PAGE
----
Coral death is impacting oceans worldwide as a consequence of climate change. The concern is that corals cannot keep pace with the rate of ocean warming. In particular, because a temperature increase of only one degree Celsius can make the difference between healthy and dying coral reefs. Some corals, however, are more resistant to increasing temperatures. In order to effectively protect coral reef habitats, it is important to identify which corals and reef sites are more resistant and thus have

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2020-07-08 16:30:19



Researchers create air filter that can kill the coronavirus  

Researchers have designed a 'catch and kill' air filter that can trap the virus responsible for COVID-19, killing it instantly.

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2020-07-08 15:17:16



Study could rewrite Earth's history  

New research has found evidence to suggest that the Earth's first continents were not formed by subduction in a modern-like plate tectonics environment as previously thought, and instead may have been created by an entirely different process.

what do you think?

2020-07-08 15:08:31



Evolutionary biologists find several fish adapt in the same way to toxic water  

Several species of fish have adapted to harsh environments using the same mechanism, which brings to question evolutionary chance, according to a new study.

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2020-07-08 13:59:09



Tree rings show unprecedented rise in extreme weather in South America  

A new South American Drought Atlas reveals that unprecedented widespread, intense droughts and unusually wet periods have been on the rise since the mid-20th century.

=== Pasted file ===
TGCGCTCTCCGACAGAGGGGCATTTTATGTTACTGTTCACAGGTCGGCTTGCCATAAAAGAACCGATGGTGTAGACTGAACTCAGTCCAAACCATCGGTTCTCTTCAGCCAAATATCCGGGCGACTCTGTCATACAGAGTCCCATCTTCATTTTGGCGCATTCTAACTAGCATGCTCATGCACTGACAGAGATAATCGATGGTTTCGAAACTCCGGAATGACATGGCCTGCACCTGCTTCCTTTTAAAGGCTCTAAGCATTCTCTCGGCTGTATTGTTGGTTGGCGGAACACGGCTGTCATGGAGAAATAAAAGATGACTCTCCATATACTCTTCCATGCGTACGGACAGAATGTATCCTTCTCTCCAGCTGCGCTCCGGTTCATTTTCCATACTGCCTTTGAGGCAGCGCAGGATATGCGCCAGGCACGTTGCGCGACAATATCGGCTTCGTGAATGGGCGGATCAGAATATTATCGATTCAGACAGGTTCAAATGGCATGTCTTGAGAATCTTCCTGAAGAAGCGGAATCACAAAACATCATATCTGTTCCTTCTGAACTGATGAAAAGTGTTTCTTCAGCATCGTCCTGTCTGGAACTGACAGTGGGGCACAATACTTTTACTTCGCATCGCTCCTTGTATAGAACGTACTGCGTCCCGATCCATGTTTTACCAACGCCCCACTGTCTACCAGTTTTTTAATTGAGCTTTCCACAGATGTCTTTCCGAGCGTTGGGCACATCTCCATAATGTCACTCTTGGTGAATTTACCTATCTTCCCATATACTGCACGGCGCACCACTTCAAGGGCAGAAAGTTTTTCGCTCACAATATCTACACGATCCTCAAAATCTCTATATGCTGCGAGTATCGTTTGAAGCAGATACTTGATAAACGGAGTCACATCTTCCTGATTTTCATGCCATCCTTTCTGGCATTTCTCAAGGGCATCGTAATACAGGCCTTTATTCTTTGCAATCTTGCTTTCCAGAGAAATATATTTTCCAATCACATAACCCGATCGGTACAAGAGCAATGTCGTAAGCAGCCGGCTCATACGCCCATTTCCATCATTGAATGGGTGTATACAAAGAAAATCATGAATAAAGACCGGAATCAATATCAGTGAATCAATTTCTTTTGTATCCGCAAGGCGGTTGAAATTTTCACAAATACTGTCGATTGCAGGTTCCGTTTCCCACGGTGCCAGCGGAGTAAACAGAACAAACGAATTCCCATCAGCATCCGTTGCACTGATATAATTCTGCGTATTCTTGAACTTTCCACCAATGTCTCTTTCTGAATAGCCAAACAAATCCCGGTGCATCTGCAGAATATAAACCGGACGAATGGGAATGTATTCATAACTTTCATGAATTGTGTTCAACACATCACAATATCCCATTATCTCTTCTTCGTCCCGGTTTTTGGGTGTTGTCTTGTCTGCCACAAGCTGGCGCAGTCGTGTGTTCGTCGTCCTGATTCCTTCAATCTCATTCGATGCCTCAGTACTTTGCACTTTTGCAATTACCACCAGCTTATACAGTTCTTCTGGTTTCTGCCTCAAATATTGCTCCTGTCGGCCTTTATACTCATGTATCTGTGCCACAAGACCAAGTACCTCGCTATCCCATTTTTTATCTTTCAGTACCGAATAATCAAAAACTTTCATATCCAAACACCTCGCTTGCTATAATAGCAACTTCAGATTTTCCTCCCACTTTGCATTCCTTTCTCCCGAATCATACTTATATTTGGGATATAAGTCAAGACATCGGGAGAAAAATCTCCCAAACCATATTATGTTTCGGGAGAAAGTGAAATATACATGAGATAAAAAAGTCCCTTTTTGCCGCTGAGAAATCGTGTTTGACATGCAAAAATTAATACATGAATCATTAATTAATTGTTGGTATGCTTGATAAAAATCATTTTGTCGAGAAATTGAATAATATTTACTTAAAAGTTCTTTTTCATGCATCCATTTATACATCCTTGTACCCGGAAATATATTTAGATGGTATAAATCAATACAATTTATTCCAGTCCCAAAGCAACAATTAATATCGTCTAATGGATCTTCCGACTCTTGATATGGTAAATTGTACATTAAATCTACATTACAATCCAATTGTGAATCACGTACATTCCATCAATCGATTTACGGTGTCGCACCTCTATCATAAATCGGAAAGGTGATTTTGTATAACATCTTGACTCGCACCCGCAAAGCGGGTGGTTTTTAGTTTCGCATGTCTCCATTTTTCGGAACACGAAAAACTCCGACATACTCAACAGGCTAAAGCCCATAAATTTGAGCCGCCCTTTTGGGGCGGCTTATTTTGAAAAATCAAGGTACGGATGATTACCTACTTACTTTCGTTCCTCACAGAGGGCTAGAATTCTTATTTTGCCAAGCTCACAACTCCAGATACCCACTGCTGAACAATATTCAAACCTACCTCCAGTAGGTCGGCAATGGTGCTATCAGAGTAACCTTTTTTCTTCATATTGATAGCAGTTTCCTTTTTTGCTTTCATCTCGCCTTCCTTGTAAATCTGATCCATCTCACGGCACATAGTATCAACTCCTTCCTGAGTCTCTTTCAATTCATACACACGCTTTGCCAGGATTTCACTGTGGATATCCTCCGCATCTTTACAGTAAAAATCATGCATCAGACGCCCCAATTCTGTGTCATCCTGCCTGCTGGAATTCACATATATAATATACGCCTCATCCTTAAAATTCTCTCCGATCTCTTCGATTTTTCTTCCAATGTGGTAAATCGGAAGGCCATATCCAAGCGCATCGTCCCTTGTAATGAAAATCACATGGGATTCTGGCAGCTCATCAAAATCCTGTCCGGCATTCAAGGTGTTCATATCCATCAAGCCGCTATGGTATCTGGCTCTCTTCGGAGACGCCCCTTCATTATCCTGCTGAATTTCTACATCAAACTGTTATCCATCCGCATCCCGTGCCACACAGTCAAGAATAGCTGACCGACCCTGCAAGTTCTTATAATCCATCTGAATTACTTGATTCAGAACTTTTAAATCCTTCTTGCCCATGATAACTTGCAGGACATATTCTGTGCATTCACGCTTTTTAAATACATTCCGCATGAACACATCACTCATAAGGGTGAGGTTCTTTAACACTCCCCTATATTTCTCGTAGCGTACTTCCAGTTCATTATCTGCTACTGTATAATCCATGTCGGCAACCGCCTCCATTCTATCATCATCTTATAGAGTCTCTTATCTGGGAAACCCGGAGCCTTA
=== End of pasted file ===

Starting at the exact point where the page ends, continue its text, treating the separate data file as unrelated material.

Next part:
what do you think?

2020-07-08 13:11:09



Learning more about particle collisions with machine learning  

A team of scientists has devised a machine learning algorithm that calculates, with low computational time, how the ATLAS detector in the Large Hadron Collider would respond to the ten times more data expected with a planned upgrade in 2027.

what do you think?

2020-07-08 13:07:52



Neutralizing antibodies in the battle against COVID-19  

An important line of defense against SARS-CoV-2 is the formation of neutralizing antibodies. These can eliminate the intruders and have great potential to be used for prevention and treatment of SARS-CoV-2 infection. Researchers have elucidated how these antibodies develop and have isolated potent SARS-CoV-2 neutralizing antibodies.

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2020-07-08 13:07:46



Vaccinations Have Sharply Declined Nationwide during the COVID-19 Pandemic  

Rates of childhood immunization have fallen across the U.S., raising the risk of vaccine-preventable disease outbreaks​ -- Read more on ScientificAmerican.com